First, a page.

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REVIEW ARTICLE
Year : 2008  |  Volume : 29  |  Issue : 2  |  Page : 63-67
 

Ethical and legal issues in AIDS


Skin Institute, Mehmoor Ganj, Varanasi - 221 010, India

Correspondence Address:
Vineet Kaur
Consultant Dermatologist and Venereologist, B-34, Brij Enclave, Varanasi - 221 005
India
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Source of Support: None, Conflict of Interest: None


DOI: 10.4103/0253-7184.48726

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   Abstract 

Law and medical ethics are two disciplines with a considerable overlap. Law lays down the established rule for conduct, the violation of which creates criminal or civil liability; ethics is more about expected conduct, that is, what ought to be? The two key issues in medical ethics are confidentiality and consent. In no other disease scenario do these two take on such importance as in HIV and AIDS. The fact that often patients confidentiality and public interest come into conflict further complicates matters. Whether it is with regard to marriage or employment, there is no National Law yet, as to which can be used as a guideline. Different High Courts and the Supreme Court have at different times given judgments that vary vastly, and so the ­matter remains confusing. A National Initiative has requested lawyers to collectively draft a bill, to provide clarity, consistency, and predictability. The article examines the dynamics of such issues, citing examples from India and abroad and the present status of the draft bill prepared in 2006 is that it has been and submitted to the government.


Keywords: HIV, medical ethics, legal issues


How to cite this article:
Kaur V, Singh G. Ethical and legal issues in AIDS. Indian J Sex Transm Dis 2008;29:63-7

How to cite this URL:
Kaur V, Singh G. Ethical and legal issues in AIDS. Indian J Sex Transm Dis [serial online] 2008 [cited 2019 Nov 18];29:63-7. Available from: http://www.ijstd.org/text.asp?2008/29/2/63/48726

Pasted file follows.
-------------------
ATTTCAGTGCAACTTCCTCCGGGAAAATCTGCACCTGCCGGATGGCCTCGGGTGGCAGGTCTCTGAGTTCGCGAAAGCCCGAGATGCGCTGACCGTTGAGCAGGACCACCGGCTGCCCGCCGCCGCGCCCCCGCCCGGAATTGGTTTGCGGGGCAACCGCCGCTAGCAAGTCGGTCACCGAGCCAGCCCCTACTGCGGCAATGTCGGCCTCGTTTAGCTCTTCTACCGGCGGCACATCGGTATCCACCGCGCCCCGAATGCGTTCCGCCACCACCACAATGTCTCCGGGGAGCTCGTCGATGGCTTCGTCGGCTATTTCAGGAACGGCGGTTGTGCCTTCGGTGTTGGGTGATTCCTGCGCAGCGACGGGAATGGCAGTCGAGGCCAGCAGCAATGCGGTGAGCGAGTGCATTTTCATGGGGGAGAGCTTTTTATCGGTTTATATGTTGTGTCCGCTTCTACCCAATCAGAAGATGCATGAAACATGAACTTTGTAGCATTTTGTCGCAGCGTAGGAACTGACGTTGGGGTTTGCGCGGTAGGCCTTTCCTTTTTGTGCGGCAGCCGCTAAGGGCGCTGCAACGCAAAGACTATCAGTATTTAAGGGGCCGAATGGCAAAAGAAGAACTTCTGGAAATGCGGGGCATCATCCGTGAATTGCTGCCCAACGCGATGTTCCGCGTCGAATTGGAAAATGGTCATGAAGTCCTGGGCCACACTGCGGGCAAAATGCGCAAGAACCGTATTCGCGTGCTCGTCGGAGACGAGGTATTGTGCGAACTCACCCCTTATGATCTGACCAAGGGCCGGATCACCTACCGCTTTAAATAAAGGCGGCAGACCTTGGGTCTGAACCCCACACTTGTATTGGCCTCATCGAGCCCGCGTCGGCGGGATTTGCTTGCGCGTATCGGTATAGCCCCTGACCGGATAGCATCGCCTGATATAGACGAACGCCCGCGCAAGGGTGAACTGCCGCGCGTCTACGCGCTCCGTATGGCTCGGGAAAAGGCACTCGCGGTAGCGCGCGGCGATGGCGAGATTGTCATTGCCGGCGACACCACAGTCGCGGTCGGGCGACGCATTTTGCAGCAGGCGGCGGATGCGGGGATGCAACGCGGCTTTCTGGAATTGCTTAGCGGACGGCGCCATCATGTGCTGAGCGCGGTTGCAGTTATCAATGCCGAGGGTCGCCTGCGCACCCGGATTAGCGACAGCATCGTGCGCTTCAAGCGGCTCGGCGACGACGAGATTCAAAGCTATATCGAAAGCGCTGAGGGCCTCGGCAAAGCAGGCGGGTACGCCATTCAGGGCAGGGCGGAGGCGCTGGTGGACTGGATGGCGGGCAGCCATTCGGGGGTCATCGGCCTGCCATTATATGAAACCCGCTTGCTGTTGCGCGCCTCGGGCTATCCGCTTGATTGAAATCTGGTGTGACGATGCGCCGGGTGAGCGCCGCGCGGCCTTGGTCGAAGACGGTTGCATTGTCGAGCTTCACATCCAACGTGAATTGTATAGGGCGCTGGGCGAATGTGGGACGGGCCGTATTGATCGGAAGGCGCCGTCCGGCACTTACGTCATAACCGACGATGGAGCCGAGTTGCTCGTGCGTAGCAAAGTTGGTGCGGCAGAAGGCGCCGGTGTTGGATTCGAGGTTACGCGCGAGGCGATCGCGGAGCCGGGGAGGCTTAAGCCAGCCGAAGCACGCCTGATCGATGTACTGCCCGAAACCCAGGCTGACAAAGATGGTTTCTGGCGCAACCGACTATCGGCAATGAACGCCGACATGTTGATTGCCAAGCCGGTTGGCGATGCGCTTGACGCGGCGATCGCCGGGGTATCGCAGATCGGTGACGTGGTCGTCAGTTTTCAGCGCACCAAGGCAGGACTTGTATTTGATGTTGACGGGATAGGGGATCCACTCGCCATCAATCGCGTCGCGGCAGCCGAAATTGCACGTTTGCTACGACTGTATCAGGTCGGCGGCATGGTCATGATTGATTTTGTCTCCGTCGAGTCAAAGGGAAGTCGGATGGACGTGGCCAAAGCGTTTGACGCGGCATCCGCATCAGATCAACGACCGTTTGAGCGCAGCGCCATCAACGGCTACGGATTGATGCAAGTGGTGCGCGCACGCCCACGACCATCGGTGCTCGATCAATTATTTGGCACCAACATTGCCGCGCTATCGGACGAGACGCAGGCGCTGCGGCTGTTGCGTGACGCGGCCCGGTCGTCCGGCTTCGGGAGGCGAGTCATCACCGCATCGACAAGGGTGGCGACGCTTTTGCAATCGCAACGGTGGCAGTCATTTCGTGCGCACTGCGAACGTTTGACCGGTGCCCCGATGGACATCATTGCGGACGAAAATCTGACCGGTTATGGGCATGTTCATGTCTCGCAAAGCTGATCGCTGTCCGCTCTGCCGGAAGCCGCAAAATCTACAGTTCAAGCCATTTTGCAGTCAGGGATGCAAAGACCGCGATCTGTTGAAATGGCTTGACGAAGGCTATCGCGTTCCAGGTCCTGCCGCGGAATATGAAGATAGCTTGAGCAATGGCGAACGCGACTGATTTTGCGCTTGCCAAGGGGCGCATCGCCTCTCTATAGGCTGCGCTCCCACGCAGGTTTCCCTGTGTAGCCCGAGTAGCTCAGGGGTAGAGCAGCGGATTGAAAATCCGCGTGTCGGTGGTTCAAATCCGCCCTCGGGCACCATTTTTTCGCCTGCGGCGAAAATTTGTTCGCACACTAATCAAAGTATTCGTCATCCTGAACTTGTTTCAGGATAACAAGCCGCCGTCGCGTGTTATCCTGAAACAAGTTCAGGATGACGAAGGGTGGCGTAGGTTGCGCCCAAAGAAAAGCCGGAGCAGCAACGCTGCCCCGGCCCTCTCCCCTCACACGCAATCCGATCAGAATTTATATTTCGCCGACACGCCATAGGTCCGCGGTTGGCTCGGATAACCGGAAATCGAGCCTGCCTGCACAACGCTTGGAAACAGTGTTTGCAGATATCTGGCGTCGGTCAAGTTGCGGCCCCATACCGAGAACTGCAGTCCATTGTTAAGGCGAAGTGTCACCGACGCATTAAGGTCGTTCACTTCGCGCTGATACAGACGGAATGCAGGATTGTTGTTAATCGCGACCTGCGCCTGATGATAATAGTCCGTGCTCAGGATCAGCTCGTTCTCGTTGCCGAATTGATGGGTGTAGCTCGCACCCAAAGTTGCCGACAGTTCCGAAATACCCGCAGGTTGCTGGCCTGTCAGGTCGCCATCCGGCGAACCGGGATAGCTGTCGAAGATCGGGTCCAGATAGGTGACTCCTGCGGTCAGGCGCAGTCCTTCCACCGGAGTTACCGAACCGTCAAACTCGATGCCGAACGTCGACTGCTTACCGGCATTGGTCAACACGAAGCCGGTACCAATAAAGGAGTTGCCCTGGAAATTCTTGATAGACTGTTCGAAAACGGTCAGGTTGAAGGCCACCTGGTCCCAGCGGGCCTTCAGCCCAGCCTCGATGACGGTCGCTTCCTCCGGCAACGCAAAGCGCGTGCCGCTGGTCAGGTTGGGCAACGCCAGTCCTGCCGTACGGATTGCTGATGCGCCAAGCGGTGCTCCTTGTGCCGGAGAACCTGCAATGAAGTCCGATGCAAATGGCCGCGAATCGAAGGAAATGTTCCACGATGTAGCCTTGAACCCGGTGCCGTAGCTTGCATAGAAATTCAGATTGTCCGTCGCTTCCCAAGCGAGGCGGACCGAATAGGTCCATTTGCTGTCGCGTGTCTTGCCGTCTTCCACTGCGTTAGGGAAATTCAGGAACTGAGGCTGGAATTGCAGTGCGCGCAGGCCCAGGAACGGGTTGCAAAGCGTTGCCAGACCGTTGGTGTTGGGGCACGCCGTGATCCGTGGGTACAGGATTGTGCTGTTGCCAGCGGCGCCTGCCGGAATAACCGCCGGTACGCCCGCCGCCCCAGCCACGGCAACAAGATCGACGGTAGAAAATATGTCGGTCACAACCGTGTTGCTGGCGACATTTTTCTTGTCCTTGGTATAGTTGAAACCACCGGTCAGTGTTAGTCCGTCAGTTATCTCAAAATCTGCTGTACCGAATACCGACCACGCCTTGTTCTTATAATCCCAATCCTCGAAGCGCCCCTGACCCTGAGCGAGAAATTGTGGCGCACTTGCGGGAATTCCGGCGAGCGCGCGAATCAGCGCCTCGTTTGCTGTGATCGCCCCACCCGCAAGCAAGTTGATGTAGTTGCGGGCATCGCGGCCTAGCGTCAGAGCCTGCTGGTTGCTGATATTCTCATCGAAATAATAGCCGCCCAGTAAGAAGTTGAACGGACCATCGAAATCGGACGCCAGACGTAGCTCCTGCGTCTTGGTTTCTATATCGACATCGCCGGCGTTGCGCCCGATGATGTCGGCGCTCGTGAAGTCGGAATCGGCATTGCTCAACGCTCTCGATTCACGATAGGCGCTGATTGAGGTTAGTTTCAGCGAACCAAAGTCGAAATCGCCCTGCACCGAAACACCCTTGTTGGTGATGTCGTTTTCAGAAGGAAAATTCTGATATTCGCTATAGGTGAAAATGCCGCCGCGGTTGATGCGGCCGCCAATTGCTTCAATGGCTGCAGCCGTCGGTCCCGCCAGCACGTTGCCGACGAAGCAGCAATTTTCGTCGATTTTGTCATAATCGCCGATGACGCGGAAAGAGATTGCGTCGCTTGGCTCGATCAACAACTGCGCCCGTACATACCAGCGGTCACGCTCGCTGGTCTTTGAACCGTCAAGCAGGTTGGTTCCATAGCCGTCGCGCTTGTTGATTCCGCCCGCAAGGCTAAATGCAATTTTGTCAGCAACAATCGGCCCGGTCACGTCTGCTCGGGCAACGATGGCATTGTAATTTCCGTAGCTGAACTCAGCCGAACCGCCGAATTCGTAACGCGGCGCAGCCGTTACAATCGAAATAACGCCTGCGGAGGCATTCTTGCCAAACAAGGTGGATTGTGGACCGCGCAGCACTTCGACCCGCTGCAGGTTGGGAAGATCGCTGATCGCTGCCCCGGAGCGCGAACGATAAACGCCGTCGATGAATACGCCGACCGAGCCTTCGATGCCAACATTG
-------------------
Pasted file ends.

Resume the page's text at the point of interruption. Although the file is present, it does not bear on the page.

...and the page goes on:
Introduction Top


The legal rights of an HIV-infected person and the ethical obligations of the medical profession and general public has not received careful attention till date and so has not been precisely defined. There are questions like confidentiality, consent of the person before taking blood for HIV test, discrimination of person infected with HIV infection for employment, and various other issues which are present and will be explored.

Law applied to medicine is now an important academic discipline, with rigorous standards, as the general public in India is becoming more aware of the individual's rights, at least among the urban population.

Law and medical ethics are disciplines with frequent areas of overlap. The parameters of each are, however, distinct. Law is the established rule for conduct, the violation of which may create criminal or civil liabilities.

Ethics is the identification of values, while Law is the expression of values and social rules.

Ethics says: What ought to be? Law says: What has to be?

Law and ethics thus share the common goal of creating and maintaining social good.

Legal recognition of medical malpractice is confined to violation of a specific law, criminal nature of the malpractice, and admissibility of compensation, e.g., compensation can only be sought if harm and loss are demonstrated. Malpractice not resulting in loss or harm does not qualify for compensation; such malpractice can still qualify as unethical conduct involving penalty to the doctor.

Medico legal issues examine how the law regulates medical practice. This is a matter of increasing importance because today patients are more prepared to challenge conventional medical wisdom and they are more aware of their rights. In earlier days doctors or health providers were considered demigods.

The foundation for contemporary medical ethics was laid at a time of one-to-one doctor-patient relations, which included doctor's response to patient's complete faith in the doctor, which included complete confidentiality. While nowadays a large number of doctors work in or are associated with large scale organizations. Records cease to be the property of individual doctors; become available not only to the doctors, but also to other personnel like social workers etc.

Ethical principles do not change, but their application in new situations is a continuous process, like for instance, we had ethical principles pertaining to infectious diseases and sexually transmitted diseases, but the appearance of an emergency situation created by an almost fatal infectious disease, has changed the application of the same ethical issues on this emerging condition.

Doctors have the privilege of regulating their own professional affairs through the Medical Councils of respective countries, which lay down their ethical guidelines. These ethical guidelines are not just a set of rules or a code to be consulted in order to find an answer to every difficult situation. They are a set of principles which doctors must apply in each situation, together with their judgment, experience, knowledge, and skills. Some of these codes are incorporated in public laws.

Law and medical ethics are both dynamic and are in a constant state of change, i.e., new legislations and court decisions crop up and medical ethics respond to challenges created by new technology, law or other influences.